## Generalities
The general form of the second order linear differential equation is as follows
** d**^{2}y / dx^{2} + P(x) dy / dx + Q(x) y = R(x)
If R(x) is not equal to zero, the above equation is said to be **inhomogeneous**.
If R(x) = 0, the above equation becomes
** d**^{2}y / dx^{2} + P(x) dy / dx + Q(x) y = 0
and is called second order linear homogeneous differential equation.
## Theorem
If y1(x) and y2(x) are two linearly independent solutions of the homogeneous differential equation d^{2}y / dx^{2} + P(x) dy / dx + Q(x) y = 0, then the general solution of the above equation may be written as
** y(x) = A y1(x) + B y2(x) **
where A and B are constants.
NOTE: Functions y1(x) and y2(x) are linearly independent if one is not a multiple of the other.
## Second Order Differential Equations With Constant Coefficients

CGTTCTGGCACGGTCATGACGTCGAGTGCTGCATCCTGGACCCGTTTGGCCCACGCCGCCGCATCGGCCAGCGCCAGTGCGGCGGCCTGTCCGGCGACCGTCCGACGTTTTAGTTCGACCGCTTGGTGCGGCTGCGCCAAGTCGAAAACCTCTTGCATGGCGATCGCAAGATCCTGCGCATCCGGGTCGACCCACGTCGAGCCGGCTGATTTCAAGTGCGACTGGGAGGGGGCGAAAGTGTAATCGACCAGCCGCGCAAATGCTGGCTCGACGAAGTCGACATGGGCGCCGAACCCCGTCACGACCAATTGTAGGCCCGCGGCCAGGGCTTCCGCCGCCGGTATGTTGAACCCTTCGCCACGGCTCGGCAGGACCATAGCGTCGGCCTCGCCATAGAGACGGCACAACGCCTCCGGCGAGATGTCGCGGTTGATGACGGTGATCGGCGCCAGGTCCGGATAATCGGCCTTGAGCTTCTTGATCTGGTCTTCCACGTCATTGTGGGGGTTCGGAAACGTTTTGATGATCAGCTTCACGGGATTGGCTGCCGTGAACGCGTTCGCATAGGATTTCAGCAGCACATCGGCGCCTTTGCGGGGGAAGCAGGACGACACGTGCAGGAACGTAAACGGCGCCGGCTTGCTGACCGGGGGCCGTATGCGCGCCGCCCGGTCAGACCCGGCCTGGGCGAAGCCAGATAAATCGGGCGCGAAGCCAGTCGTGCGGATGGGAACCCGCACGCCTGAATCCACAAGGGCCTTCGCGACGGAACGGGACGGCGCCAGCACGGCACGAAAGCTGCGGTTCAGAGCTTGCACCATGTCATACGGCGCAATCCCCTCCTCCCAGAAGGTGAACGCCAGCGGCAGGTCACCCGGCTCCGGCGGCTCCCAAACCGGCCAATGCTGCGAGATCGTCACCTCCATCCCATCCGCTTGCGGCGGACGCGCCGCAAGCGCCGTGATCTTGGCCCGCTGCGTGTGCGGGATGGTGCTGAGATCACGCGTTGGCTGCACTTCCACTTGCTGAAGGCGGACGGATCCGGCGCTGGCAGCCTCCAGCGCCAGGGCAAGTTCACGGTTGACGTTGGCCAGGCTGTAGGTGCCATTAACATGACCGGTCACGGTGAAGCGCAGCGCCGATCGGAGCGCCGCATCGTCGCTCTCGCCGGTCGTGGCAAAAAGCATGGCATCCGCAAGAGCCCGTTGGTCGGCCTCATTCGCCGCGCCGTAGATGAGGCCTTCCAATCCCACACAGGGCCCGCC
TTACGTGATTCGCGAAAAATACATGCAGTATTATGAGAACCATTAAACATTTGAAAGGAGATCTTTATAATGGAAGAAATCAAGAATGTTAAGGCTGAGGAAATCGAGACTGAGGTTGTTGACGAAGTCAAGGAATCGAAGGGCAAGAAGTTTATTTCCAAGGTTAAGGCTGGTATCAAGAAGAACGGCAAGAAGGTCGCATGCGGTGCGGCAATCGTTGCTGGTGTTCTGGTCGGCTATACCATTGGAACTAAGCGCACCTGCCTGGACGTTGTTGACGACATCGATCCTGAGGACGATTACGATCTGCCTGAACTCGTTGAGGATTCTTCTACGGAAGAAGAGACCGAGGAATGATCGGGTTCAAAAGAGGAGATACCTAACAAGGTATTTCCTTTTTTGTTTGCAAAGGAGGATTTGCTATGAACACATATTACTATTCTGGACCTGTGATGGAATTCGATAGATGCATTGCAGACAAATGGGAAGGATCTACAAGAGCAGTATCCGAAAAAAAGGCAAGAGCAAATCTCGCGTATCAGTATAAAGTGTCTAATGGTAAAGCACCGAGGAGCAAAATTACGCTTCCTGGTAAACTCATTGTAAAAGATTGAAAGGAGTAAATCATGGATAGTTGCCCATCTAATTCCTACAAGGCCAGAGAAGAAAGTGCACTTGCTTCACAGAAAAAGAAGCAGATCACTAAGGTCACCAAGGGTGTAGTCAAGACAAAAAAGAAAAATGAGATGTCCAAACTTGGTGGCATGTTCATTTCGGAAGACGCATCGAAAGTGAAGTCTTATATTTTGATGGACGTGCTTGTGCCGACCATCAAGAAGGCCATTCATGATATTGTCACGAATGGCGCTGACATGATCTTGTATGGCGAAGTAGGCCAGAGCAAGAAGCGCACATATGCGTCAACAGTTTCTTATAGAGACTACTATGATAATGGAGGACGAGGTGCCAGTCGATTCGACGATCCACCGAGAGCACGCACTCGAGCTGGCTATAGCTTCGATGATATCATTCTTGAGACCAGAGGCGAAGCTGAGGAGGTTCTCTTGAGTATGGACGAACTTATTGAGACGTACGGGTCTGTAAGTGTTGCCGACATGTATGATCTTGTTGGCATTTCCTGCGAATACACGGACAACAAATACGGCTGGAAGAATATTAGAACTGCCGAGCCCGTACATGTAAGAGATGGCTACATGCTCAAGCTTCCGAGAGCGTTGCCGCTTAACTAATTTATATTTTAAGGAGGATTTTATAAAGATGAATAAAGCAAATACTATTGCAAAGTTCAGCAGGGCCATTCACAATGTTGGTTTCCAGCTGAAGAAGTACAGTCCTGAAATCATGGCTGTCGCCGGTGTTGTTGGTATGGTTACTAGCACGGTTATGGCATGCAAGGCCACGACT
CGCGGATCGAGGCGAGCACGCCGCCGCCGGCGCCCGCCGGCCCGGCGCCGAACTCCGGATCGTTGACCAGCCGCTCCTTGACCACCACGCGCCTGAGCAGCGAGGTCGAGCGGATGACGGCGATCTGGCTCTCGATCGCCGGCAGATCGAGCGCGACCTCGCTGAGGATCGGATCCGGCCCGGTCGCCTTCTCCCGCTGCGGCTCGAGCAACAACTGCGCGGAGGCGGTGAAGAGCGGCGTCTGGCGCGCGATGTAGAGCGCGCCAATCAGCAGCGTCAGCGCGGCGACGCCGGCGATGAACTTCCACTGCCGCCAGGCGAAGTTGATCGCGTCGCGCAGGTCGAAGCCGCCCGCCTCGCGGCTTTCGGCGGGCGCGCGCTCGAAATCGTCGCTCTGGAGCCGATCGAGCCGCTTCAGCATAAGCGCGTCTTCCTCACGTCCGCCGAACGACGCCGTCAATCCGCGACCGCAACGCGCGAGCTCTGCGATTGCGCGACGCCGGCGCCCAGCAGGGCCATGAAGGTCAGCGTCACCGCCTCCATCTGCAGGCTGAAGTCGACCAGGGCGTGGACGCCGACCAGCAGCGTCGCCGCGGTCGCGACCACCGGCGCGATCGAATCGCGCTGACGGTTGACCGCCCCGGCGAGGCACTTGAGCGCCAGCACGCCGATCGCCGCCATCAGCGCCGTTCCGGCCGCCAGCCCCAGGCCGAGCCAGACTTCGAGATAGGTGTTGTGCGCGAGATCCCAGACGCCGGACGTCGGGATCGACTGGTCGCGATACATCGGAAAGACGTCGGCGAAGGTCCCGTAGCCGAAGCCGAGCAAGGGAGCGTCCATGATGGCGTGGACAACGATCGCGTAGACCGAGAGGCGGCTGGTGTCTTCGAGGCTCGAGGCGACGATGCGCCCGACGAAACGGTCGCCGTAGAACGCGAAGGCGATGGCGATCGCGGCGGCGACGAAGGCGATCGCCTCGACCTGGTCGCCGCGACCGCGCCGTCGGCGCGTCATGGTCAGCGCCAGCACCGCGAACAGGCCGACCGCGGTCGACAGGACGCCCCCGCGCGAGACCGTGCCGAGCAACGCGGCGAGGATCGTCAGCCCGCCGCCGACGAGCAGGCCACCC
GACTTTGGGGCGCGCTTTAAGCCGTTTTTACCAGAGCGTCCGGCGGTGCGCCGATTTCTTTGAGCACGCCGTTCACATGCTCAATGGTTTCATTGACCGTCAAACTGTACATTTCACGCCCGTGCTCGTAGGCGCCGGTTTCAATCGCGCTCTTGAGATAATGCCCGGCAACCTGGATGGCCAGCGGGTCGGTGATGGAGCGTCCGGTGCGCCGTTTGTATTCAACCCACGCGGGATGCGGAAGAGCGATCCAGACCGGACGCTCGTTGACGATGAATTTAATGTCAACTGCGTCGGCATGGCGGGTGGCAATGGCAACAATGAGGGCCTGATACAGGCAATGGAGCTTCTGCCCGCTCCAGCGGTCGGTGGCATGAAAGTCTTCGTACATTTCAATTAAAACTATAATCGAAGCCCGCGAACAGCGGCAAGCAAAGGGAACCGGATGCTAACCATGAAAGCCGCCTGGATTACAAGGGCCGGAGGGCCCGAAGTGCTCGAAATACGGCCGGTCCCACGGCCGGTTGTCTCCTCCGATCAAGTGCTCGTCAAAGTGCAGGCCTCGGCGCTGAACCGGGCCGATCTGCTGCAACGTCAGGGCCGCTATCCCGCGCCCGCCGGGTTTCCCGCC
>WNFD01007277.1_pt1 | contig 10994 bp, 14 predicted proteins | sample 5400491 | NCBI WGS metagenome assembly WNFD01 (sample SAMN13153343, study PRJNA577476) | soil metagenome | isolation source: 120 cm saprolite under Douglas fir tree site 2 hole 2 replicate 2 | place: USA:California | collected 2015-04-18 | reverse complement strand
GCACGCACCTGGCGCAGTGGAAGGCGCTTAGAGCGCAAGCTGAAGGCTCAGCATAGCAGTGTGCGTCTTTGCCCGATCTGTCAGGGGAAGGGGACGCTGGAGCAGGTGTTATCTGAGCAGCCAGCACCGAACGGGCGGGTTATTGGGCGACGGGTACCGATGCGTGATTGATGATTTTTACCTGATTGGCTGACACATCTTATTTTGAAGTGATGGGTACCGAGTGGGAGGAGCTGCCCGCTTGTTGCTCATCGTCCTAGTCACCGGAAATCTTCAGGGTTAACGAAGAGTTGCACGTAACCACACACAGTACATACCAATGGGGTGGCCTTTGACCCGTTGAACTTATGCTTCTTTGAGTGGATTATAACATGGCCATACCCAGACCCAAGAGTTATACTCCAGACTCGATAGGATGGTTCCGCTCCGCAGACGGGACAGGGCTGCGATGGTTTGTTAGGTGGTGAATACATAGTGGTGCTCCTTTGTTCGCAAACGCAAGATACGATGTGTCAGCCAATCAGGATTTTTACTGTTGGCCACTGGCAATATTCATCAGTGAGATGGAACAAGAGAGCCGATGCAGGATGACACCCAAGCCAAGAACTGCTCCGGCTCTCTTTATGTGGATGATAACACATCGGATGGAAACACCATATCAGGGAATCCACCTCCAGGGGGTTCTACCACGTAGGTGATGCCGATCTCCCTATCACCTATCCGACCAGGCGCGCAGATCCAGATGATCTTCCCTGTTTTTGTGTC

Homogeneous second order differential equations with constant coefficients have the form
** d**^{2}y / dx^{2} + b dy / dx + c y = 0
where b and c are constants.
Because of the presence of the first and second derivatives in the above equation, solutions of the form y = e^{kx} are appropriate for the above equation.
If y = e^{kx}, then dy / dx = k e^{kx} and d^{2}y / dx^{2} = k^{2} e^{kx}.
Substitute y, dy/dx and d^{2}y / dx^{2} into the differential equation to obtain
k^{2} e^{kx} + b k e^{kx} + c e^{kx} = 0
Factor e^{kx} out
e^{kx} (k^{2} + b k + c ) = 0
and since e^{kx} cannot be zero leads to
**
k**^{2} + b k + c = 0
The above equation in k is called the auxiliary equation for the given homogeneous equation. The solutions k1 and k2 of the auxiliary equation are given by
k1 = [ - b + sqrt(D) ] / 2 and k1 = [ - b - sqrt(D) ] / 2
where D = b^{2} - 4c.
Since D may be negative, positive or equal to zero, solutions k1 and k2 may real and distinct when D > 0, real and equal when D = 0 and complex conjugate when D < 0. All these cases will be discussed in the following pages:
Solve Second Order Differential Equations - part 1
Solve Second Order Differential Equations - part 2
Solve Second Order Differential Equations - part 3 |